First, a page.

You’ve probably heard the term “manufactured home” before, and you’ve also likely heard it used interchangeably with the term “mobile home.” For those who are interested in buying one of these factory-built homes, it can be confusing to have to sort out which is which—and there are differences between the two terms that are important to know.
Both mobile and manufactured homes are types of prefabricated homes, which means that they’re assembled off-site and transported to a buyer’s location of choice. However, as you’ll learn in this article, “mobile home” is actually an outdated term that describes a product that’s no longer made. In this quick guide, we’ll talk about what a manufactured home is, why it’s the modern successor to the mobile home, how they differ from modular homes, common features, and more.
What Is a Mobile Home?
The correct definition of the term “mobile home” is a pre-1976 home built on a chassis, equipped with wheels, and intended to be moved from place to place. These homes didn’t have to meet any specific safety standards, and their lightweight construction gave them a reputation for being less safe than traditional site-built construction.
So, what’s so special about the year 1976? That’s when the U.S. Department of Housing and Urban Development (HUD) introduced its Manufactured Home Construction and Safety Standards. Post-1976 mobile homes that meet HUD standards are more accurately referred to as manufactured homes.
Generally, a pre-1976 mobile home is not a good investment. In addition to their age, these homes may be built with unapproved building materials and often don’t have modern safety features. Home buyers will have a much better experience buying a modern manufactured home.
What Is a Manufactured Home?
You’ll often hear the term “mobile home” used to refer to many homes that are actually manufactured homes. It’s usually an innocent mistake, and an understandable one since the media often uses the terms interchangeably. Today, they are very different from pre-1976 mobile homes.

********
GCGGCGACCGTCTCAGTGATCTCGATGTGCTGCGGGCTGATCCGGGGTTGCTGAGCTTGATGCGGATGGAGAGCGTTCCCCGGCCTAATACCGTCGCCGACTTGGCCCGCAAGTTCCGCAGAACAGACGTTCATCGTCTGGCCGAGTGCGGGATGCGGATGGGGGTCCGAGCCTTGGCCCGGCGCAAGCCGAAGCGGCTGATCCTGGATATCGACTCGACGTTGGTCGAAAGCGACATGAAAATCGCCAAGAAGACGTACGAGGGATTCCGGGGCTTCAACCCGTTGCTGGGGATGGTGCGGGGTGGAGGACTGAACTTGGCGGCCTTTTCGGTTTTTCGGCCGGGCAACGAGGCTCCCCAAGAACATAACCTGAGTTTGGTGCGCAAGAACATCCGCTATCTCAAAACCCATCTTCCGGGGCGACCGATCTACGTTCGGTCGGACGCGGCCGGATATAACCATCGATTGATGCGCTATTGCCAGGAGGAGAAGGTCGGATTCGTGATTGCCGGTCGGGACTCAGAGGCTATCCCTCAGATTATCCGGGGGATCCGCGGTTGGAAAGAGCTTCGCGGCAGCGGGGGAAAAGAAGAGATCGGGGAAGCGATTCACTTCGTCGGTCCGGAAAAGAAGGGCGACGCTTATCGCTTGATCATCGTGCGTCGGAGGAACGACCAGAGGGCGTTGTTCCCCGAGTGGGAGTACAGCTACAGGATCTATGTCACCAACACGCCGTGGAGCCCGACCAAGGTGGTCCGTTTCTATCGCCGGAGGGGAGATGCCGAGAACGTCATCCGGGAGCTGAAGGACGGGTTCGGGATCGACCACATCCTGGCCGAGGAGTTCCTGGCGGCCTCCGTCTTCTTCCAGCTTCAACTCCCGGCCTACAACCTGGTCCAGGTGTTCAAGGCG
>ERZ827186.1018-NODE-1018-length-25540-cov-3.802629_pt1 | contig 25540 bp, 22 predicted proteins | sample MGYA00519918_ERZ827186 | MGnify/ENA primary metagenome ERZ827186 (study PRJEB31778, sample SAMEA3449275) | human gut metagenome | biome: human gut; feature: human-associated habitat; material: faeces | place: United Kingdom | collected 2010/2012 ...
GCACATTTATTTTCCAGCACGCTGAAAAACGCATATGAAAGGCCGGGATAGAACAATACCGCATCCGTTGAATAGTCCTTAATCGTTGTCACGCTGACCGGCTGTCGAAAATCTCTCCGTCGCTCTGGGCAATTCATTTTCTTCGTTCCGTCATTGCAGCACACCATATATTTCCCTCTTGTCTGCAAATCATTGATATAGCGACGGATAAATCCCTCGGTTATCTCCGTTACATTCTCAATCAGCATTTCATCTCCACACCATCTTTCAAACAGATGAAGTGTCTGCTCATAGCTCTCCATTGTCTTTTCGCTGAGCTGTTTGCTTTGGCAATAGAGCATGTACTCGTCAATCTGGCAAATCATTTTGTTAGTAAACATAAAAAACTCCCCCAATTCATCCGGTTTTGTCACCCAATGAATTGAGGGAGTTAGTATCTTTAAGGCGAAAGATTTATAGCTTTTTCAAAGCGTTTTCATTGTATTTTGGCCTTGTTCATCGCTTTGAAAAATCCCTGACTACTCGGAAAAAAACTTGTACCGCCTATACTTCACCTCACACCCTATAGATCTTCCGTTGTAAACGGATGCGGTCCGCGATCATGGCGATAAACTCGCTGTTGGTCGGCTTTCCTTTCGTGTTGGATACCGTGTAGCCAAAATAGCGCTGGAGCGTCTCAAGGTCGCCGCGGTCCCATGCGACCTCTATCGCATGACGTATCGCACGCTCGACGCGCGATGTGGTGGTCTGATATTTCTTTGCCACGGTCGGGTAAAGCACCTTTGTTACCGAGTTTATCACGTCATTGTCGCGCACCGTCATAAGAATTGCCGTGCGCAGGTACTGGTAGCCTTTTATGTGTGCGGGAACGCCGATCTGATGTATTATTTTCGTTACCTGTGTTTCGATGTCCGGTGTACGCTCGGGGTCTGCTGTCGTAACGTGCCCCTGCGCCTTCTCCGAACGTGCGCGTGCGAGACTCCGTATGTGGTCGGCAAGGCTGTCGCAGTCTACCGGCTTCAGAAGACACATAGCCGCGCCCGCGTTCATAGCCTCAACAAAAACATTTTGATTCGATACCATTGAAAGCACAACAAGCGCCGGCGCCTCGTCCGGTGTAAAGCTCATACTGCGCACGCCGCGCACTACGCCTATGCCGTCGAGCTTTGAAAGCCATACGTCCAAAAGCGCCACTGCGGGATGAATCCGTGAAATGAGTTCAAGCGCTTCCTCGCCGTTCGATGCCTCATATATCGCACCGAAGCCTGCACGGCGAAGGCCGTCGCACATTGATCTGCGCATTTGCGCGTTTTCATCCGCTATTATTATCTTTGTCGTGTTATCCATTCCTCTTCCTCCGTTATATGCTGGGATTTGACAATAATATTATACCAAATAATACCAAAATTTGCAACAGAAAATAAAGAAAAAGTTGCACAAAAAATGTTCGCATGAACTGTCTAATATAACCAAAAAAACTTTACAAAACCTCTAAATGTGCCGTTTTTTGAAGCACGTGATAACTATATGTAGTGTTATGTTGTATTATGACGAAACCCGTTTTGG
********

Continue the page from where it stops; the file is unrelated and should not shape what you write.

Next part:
A manufactured home is a house built on a chassis and constructed in a factory and then transported to its final location. One of the biggest reasons that the term “mobile home” is no longer correct is that HUD-compliant manufactured homes are almost always only moved once–from the factory to the home site. They are typically built on above-ground pier and beam foundations, but today’s models can also be placed on other types of foundations, such as slab foundations, as soon as they are delivered.
The implementation of HUD code standards also revolutionized the entire manufactured housing industry. Manufactured homes now are much safer and significantly more reliable, following strict standards for fire safety, ventilation, structural integrity, and other key elements of what makes a home. Anyone looking to purchase a home from a reputable manufacturer or dealer can rest assured that they’re getting a durable, permanent home that will serve them well for decades to come.
What Is a Modular Home?
Modular homes are also constructed off-site in a climate-controlled factory, but are built to be placed on a traditional home foundation from the beginning.
Modular homes are typically constructed in sections, which are then transported to the home site and assembled there. Because of this versatile construction technique, modular homes are available in nearly every kind of material and design that a home buyer could want. Modular homes can easily be built with foundation types that are less common in manufactured homes, such as basements.
Today’s Manufactured Homes
Manufactured homes are an increasingly popular option for American home buyers, and there are several reasons why:
- Manufactured homes cost substantially less than site-built homes (an average of $57,022 for a new manufactured home, versus a median price of $255,000 for a home or condo in 2018).
- They are just as safe and secure as site-built homes, and it’s easy to learn about the history of any given home by looking up the number on its HUD tag.
- Modern, state of the art manufactured homes are available with many upgrades and customization features that homeowners love, including a huge range of cabinets, flooring, countertop, and lighting options.
- They can be custom-built and assembled with a turnaround time as short as a few weeks, compared to a site-built home that can take months to construct.
Have other questions? Check out some of our additional buyer resources, including our terms and definitions cheat sheet and our manufactured and mobile home buying checklist to learn all about why these home types are a cost-effective option for homeowners of all kinds.